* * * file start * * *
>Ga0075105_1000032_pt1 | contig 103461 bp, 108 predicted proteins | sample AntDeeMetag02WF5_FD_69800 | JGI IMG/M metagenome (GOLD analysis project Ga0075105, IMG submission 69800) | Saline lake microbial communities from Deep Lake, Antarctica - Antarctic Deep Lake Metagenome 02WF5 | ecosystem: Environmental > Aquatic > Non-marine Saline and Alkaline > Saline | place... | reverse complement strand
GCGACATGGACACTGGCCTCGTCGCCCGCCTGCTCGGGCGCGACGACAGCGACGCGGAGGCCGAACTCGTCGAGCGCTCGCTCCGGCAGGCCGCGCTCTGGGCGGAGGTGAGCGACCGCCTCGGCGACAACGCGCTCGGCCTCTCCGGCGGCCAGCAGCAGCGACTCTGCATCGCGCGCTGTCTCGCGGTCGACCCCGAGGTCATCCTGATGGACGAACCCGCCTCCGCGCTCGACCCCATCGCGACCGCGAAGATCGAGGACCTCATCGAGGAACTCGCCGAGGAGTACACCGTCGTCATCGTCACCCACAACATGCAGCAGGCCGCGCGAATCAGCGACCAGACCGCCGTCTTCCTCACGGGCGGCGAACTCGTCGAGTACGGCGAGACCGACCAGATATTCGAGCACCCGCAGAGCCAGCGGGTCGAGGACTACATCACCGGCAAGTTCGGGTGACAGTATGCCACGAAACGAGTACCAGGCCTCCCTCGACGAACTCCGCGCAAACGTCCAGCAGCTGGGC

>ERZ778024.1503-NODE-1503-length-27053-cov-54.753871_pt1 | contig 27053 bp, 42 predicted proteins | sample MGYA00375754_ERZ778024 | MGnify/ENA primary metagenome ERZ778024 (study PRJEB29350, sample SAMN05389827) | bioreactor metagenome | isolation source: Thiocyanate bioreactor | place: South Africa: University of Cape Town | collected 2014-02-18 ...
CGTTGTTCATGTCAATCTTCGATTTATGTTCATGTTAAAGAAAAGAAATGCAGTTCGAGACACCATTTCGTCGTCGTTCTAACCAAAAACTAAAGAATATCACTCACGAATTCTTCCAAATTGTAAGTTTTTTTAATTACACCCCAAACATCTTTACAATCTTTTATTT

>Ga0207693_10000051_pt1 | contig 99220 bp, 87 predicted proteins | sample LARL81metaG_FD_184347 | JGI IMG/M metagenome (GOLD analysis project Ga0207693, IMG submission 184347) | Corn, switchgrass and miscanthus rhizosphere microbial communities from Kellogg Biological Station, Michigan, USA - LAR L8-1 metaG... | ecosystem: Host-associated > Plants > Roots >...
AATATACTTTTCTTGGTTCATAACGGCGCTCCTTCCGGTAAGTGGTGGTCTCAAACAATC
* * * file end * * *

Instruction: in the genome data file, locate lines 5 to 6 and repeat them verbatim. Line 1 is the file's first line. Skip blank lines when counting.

>Ga0207693_10000051_pt1 | contig 99220 bp, 87 predicted proteins | sample LARL81metaG_FD_184347 | JGI IMG/M metagenome (GOLD analysis project Ga0207693, IMG submission 184347) | Corn, switchgrass and miscanthus rhizosphere microbial communities from Kellogg Biological Station, Michigan, USA - LAR L8-1 metaG... | ecosystem: Host-associated > Plants > Roots >...
AATATACTTTTCTTGGTTCATAACGGCGCTCCTTCCGGTAAGTGGTGGTCTCAAACAATC